## Two Swaps

### October 23, 2015

This is the kind of brain-teaser interview question that I really don’t like. The answer is simple: use two comparisons to find the smallest item, and swap it into the first position of the array. Then use a third comparison on the two remaining elements and swap if necessary. The “trick” is that it is normal to think about reducing comparisons rather than reducing swaps, and your mind is “thinking comparisons” instead of “thinking swaps,” at least if your mind works the same way as my mind. Here’s the program:

(define (two-swaps a b c) (define-syntax swap! (syntax-rules () ((swap! x y) (let ((z x)) (set! x y) (set! y z))))) (if (< a b) (if (< a c) (swap! a a) (swap! a c)) (if (< b c) (swap! a b) (swap! a c))) (if (< b c) (swap! b b) (swap! b c)) (list a b c))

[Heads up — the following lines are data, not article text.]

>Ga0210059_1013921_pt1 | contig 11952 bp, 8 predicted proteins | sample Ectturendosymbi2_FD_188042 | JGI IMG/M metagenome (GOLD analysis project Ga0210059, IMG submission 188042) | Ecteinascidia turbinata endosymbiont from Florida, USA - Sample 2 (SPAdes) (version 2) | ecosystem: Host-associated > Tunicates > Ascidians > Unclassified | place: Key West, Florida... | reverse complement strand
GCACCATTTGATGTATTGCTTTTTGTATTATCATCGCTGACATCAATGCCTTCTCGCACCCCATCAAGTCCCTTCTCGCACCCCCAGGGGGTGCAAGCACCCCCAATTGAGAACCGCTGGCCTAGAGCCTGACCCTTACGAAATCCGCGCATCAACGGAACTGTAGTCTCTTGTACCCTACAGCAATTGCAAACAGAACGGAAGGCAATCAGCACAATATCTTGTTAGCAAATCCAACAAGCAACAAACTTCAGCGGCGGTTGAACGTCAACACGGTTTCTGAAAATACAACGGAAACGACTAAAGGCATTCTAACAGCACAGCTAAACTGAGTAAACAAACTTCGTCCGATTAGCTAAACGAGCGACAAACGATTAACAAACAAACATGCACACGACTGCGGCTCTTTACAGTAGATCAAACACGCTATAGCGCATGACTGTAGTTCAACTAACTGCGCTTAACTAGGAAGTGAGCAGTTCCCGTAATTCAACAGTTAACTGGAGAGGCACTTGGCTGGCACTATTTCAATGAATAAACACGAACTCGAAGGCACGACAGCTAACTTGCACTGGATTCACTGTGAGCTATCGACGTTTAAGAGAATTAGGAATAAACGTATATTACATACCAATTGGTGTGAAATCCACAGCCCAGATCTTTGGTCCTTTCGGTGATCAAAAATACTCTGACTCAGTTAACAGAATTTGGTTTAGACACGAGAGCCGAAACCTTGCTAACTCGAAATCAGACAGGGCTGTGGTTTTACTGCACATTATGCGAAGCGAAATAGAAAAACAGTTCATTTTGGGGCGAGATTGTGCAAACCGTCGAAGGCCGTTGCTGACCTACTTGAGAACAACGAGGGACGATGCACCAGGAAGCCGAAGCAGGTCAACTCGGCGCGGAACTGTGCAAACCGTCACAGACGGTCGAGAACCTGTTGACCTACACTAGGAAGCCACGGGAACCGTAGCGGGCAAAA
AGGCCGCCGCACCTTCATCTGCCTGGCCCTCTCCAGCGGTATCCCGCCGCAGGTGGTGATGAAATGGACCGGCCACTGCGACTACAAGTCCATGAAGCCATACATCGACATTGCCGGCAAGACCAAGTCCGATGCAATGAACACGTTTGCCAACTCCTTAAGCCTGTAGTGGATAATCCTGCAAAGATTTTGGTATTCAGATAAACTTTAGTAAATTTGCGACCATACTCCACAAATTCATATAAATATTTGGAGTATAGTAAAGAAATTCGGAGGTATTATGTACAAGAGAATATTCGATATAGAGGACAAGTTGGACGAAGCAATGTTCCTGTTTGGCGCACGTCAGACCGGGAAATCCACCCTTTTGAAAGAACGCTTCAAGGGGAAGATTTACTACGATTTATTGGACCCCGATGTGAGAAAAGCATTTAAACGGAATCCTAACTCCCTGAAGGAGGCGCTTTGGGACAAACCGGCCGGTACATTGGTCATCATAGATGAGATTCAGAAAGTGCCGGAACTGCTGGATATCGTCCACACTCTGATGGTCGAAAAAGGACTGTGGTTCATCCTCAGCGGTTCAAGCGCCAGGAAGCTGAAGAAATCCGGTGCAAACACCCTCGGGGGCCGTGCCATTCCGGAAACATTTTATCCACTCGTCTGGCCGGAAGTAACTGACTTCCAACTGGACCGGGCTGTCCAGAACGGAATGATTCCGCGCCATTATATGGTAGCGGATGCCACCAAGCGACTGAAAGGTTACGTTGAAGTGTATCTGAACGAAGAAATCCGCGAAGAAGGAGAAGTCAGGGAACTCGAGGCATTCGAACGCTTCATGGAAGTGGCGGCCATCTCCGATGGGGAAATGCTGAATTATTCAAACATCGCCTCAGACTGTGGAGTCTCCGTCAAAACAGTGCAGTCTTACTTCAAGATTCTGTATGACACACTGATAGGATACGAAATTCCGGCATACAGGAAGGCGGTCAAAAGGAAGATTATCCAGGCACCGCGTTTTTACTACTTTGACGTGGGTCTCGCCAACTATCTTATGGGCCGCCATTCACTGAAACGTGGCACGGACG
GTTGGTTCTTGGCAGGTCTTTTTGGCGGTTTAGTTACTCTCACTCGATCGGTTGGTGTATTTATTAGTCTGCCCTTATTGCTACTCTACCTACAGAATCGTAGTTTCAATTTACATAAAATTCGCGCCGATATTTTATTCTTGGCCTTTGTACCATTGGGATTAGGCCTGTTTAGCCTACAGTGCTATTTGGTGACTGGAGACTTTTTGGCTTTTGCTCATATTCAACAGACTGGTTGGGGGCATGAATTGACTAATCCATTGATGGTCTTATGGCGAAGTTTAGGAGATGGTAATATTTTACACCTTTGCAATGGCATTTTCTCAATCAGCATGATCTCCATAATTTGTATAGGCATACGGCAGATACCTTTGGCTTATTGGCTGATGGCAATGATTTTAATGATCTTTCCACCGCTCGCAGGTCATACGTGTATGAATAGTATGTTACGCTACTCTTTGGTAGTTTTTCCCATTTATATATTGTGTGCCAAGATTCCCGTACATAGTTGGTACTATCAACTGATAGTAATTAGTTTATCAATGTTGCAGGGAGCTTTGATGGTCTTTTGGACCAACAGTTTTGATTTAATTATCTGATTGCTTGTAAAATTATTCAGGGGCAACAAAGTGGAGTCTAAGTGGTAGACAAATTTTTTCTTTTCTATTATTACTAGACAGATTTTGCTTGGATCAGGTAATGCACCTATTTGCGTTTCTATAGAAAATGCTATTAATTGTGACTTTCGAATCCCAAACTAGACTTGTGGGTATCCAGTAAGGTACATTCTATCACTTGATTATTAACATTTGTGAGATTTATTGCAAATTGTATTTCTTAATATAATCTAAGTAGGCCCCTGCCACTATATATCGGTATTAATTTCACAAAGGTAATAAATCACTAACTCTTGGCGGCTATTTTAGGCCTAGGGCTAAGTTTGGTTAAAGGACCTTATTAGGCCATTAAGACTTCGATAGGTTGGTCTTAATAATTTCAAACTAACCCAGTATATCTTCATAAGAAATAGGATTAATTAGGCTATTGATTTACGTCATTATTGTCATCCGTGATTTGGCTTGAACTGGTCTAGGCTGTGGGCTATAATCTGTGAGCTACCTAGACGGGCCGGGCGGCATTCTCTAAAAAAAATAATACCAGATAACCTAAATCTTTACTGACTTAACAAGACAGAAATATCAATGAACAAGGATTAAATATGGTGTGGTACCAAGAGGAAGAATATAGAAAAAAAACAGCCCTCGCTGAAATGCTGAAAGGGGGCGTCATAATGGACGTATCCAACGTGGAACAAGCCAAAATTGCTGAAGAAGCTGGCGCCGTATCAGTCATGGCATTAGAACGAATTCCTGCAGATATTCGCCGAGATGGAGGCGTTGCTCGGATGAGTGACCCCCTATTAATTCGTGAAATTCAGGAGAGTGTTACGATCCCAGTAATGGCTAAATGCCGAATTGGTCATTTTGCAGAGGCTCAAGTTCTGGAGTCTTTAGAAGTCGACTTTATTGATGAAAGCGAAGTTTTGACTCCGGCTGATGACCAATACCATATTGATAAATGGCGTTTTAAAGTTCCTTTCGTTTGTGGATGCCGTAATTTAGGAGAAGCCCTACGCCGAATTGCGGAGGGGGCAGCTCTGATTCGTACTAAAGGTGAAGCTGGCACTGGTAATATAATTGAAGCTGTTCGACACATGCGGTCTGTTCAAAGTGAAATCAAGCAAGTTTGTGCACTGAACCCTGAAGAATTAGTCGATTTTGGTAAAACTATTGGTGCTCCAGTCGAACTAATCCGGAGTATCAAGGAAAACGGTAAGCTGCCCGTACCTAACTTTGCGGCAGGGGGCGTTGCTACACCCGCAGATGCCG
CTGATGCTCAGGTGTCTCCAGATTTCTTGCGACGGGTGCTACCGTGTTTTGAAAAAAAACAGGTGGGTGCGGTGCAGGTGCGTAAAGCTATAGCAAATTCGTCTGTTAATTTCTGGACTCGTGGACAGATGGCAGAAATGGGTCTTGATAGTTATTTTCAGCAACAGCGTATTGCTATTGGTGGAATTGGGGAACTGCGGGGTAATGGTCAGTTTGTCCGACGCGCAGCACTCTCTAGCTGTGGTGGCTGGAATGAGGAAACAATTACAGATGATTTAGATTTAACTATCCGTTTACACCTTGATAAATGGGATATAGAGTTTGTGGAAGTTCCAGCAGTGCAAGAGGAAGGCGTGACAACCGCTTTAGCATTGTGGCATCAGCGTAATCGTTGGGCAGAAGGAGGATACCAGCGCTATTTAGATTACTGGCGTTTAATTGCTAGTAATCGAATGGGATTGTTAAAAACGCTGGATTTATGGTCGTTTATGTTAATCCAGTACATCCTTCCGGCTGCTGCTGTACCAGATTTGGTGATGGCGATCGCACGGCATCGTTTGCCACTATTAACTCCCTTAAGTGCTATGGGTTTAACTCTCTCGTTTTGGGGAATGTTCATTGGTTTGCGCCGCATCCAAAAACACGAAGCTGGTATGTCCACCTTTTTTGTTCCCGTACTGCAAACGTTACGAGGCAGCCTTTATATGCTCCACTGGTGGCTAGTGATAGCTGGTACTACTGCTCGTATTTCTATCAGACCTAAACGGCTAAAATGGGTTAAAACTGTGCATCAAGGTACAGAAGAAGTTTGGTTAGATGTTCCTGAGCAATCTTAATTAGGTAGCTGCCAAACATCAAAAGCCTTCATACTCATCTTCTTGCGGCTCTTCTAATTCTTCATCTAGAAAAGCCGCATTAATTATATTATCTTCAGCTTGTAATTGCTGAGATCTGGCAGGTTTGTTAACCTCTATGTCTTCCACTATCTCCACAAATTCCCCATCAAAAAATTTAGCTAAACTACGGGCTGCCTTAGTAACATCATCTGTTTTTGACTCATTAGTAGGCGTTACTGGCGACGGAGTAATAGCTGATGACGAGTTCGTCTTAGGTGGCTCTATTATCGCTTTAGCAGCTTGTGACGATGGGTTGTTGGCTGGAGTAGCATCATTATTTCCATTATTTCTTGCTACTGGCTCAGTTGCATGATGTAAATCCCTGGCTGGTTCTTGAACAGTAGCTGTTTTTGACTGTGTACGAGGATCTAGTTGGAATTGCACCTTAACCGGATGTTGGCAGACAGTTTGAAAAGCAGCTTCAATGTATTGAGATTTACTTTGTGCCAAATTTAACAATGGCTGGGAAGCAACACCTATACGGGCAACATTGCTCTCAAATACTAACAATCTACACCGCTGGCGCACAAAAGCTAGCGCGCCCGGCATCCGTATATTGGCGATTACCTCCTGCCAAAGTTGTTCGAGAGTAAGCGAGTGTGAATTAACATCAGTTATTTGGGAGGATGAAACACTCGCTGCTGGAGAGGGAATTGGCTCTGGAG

Note that `swap!`

must be a macro. We did swaps in the two cases where nothing gets swapped, just to show that the algorithm always performs three comparisons and two swaps regardless of the input. Here are the six possible inputs:

> (two-swaps 1 2 3) (1 2 3) > (two-swaps 1 3 2) (1 2 3) > (two-swaps 2 1 3) (1 2 3) > (two-swaps 2 3 1) (1 2 3) > (two-swaps 3 1 2) (1 2 3) > (two-swaps 3 2 1) (1 2 3)

You can run the program at http://ideone.com/PX18Ar.

If we put the outermost elements in order first, we then just need one more swap to position the centre element:

In Common Lisp; we use symbol-macrolet to define aliases to the places

in the vector:

Here’s a minimal version that only does one true swap, the rest of the sorting is done when copying the data back from local registers to memory:

This reflects what happens with real processors where we need to copy from memory before processing (and copy back afterwards). Here’s an equivalent function written as inline ARM assembler (just been playing with a new Raspberry Pi). Makes nice use of conditional instructions (eg. “movgt” means do a move but only when the last comparison was greater):